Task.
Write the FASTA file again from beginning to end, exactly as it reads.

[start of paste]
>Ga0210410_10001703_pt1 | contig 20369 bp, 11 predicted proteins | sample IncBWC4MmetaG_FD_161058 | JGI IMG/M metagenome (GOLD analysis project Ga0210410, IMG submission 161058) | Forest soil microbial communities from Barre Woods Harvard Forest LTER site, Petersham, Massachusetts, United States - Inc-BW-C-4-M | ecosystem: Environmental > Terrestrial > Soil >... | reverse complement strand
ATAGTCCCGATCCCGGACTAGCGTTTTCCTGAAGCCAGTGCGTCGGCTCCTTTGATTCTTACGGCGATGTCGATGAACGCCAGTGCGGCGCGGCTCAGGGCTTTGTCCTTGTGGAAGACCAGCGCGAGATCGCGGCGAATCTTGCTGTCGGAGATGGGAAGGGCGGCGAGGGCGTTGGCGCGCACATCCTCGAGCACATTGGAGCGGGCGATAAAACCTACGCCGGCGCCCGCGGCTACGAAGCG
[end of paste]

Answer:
>Ga0210410_10001703_pt1 | contig 20369 bp, 11 predicted proteins | sample IncBWC4MmetaG_FD_161058 | JGI IMG/M metagenome (GOLD analysis project Ga0210410, IMG submission 161058) | Forest soil microbial communities from Barre Woods Harvard Forest LTER site, Petersham, Massachusetts, United States - Inc-BW-C-4-M | ecosystem: Environmental > Terrestrial > Soil >... | reverse complement strand
ATAGTCCCGATCCCGGACTAGCGTTTTCCTGAAGCCAGTGCGTCGGCTCCTTTGATTCTTACGGCGATGTCGATGAACGCCAGTGCGGCGCGGCTCAGGGCTTTGTCCTTGTGGAAGACCAGCGCGAGATCGCGGCGAATCTTGCTGTCGGAGATGGGAAGGGCGGCGAGGGCGTTGGCGCGCACATCCTCGAGCACATTGGAGCGGGCGATAAAACCTACGCCGGCGCCCGCGGCTACGAAGCG